Small-medium sized rotator cuff tears may benefit from PRP application
Are Platelet-Rich Products Necessary during the Arthroscopic Repair of Full-Thickness Rotator Cuff Tears: A Meta-AnalysisPLoS One. 2013 Jul 12;8(7):e69731. doi: 10.1371/journal.pone.0069731. Print 2013
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Seven studies were included in this meta-analysis which aimed to determine the effect of the application of platelet-rich products (PRP) in arthroscopic rotator cuff repair. Pooled analyses of functional outcome measurements indicated no beneficial effect of PRP at a minimum of 12 months postoperatively, and overall no decrease in retear rate. However, an analysis of small to medium tears, exclusively, indicated a lower rate of retear when PRP had been applied.
Were the search methods used to find evidence (original research) on the primary question or questions stated?
Was the search for evidence reasonably comprehensive?
Were the criteria used for deciding which studies to include in the overview reported?
Was the bias in the selection of studies avoided?
Were the criteria used for assessing the validity of the included studies reported?
Was the validity of all of the studies referred to in the text assessed with use of appropriate criteria (either in selecting the studies for inclusion or in analyzing the studies that were cited)?
Were the methods used to combine the findings of the relevant studies (to reach a conclusion) reported?
Were the findings of the relevant studies combined appropriately relative to the primary question that the overview addresses?
Were the conclusions made by the author or authors supported by the data and or analysis reported in the overview?
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Detsky AS, Naylor CD, O'Rourke K, McGeer AJ, L'Abbé KA. J Clin Epidemiol. 1992;45:255-65
The Fragility Index is a tool that aids in the interpretation of significant findings, providing a measure of strength for a result. The Fragility Index represents the number of consecutive events that need to be added to a dichotomous outcome to make the finding no longer significant. A small number represents a weaker finding and a large number represents a stronger finding.
Why was this study needed now?
Healing following arthroscopic rotator cuff repair remains an issue for a number of patients. The relatively high rate of retear has led to interest in techniques and products that may aid in the healing process. Recently, popularity has surrounded biological augmentation with platelet-rich products (PRP). Despite numerous studies advocating the promising results of PRP, as well as FDA approval, there still remains limited high quality evidence to support its application into standard clinical practice.
What was the principal research question?
In a meta-analysis of studies of Level I and II evidence, did rotator cuff repair augmented with PRP provide any advantageous clinical or radiological outcome compared to repair without PRP?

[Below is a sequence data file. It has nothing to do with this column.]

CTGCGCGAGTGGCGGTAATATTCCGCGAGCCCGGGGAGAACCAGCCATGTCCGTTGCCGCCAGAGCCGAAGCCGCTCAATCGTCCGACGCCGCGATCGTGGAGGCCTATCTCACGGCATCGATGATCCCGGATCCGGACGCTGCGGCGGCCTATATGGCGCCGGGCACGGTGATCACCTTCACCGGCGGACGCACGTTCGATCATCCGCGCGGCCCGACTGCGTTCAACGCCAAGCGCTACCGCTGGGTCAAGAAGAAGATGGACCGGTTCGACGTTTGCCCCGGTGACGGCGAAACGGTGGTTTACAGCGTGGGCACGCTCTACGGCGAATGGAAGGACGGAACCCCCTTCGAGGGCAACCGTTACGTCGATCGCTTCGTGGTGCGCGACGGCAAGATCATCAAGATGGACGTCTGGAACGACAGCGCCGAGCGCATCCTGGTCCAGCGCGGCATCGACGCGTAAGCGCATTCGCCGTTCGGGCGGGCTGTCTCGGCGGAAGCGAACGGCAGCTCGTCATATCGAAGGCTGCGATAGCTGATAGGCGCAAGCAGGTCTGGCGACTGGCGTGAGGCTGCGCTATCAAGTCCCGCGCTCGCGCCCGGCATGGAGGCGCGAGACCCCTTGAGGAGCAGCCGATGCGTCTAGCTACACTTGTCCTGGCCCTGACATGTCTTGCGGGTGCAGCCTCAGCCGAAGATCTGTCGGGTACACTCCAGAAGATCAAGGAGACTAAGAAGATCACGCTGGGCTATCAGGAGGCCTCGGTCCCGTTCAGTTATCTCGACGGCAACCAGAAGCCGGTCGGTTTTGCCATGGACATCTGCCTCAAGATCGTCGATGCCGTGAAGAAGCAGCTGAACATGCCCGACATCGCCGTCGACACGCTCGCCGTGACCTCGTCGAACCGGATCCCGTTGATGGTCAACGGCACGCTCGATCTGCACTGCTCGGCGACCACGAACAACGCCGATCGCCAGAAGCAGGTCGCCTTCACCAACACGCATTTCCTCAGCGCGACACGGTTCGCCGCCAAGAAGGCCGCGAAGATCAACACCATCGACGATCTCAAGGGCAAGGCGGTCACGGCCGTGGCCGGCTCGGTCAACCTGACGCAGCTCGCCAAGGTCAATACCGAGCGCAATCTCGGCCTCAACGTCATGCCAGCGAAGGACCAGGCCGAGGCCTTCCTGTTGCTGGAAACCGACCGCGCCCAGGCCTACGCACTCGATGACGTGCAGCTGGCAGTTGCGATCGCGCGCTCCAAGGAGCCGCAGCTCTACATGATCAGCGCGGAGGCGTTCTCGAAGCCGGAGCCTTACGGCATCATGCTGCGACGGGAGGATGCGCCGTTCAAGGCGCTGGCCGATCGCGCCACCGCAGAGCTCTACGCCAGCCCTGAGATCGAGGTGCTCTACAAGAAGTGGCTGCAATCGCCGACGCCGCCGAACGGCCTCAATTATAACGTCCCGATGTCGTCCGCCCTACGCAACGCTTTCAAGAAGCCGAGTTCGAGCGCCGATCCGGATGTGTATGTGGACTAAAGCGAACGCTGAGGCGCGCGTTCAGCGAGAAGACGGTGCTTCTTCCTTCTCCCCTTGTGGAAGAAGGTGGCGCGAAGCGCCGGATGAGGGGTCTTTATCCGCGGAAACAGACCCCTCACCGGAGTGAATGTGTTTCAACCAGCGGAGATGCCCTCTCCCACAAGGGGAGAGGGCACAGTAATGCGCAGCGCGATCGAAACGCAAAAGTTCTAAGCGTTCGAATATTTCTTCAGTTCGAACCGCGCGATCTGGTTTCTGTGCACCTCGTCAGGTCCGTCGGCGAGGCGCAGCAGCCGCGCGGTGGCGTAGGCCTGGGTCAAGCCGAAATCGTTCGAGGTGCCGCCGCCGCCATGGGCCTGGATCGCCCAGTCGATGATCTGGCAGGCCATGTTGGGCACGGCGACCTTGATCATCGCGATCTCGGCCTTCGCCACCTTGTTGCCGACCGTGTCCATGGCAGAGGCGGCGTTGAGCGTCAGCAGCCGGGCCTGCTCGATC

What were the important findings?
- A total of 7 studies were selected for inclusion in this meta-analysis: 6 randomized controlled trials and 1 prospective cohort study.
- Three studies were able to be pooled each for the Constant Score, ASES Score, and UCLA Score. All three of these functional outcome measures demonstrated no significant difference between groups who received PRP and groups that did not (Constant: MD 0.73 (95%CI -1.87 to 3.27); P=0.58) (ASES: MD -2.89 (95%CI -6.31 to 0.53); P=0.10) (UCLA: MD -0.79 (95%CI -2.20 to 0.63); P=0.28).
- Pooling of SST scores indicated a borderline significant finding in favor of control treatment over PRP application (MD 0.34 (95%CI -0.01 to 0.69); P=0.05).
- Retear rate among 5 studies revealed no significant difference between repair with and without PRP application (RR 0.71 (95%CI 0.48-1.05); P=0.08). However, a separate analysis considering small-medium tears exclusively found a significantly lower rate of retear of those treated with PRP (RR 0.33 (95%CI 0.12-0.91); P=0.03). The difference remained non-significant in large-massive tears only (RR 0.86 (95%CI 0.60-1.23); P=0.42).
What should I remember most?
The application of platelet-rich products in arthroscopic rotator cuff repair did not improve functional outcome at a minimum of 12 months when compared to non-augmented repair. Patients with small to medium tears and treated with PRP experienced significantly fewer incidences of retear.
How will this affect the care of my patients?
Platelet-rich plasma does not appear to provide any additional benefit concerning functional outcome following rotator cuff repair. Further investigation into the use of PRP-like products in small to medium tears may be warranted, considering the lower rate of retear noted among groups that were treated with PRP application. This may suggest that the severity of the rotator cuff tear may contribute as a prognostic factor in the efficacy of PRP, but these results should be considered as hypothesis-generating only.
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